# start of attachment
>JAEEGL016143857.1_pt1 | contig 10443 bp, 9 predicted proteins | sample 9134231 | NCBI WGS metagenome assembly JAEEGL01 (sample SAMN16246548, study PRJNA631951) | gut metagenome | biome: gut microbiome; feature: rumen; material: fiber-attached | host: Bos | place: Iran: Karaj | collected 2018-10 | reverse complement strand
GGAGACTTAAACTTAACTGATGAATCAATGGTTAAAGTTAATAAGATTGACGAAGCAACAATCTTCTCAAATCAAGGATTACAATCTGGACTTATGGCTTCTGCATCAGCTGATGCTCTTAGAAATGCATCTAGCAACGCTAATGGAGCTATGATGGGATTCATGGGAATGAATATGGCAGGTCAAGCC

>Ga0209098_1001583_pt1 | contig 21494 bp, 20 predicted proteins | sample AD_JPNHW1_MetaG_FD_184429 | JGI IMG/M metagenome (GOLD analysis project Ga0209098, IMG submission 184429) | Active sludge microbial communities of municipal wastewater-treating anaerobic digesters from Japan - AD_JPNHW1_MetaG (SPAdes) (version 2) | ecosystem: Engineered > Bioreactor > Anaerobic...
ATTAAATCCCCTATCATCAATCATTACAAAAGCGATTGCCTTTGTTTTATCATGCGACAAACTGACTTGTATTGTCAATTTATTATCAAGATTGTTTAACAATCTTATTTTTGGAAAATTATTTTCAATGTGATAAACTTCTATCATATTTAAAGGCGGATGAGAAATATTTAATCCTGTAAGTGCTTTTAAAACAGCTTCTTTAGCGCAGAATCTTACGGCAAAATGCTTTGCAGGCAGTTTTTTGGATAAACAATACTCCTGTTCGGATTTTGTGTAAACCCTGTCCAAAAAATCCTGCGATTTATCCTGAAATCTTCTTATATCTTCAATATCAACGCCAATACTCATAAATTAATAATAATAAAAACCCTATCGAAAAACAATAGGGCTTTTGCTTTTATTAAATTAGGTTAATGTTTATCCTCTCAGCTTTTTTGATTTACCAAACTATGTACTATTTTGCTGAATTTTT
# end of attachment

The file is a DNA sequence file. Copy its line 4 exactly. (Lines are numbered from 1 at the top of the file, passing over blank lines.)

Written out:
ATTAAATCCCCTATCATCAATCATTACAAAAGCGATTGCCTTTGTTTTATCATGCGACAAACTGACTTGTATTGTCAATTTATTATCAAGATTGTTTAACAATCTTATTTTTGGAAAATTATTTTCAATGTGATAAACTTCTATCATATTTAAAGGCGGATGAGAAATATTTAATCCTGTAAGTGCTTTTAAAACAGCTTCTTTAGCGCAGAATCTTACGGCAAAATGCTTTGCAGGCAGTTTTTTGGATAAACAATACTCCTGTTCGGATTTTGTGTAAACCCTGTCCAAAAAATCCTGCGATTTATCCTGAAATCTTCTTATATCTTCAATATCAACGCCAATACTCATAAATTAATAATAATAAAAACCCTATCGAAAAACAATAGGGCTTTTGCTTTTATTAAATTAGGTTAATGTTTATCCTCTCAGCTTTTTTGATTTACCAAACTATGTACTATTTTGCTGAATTTTT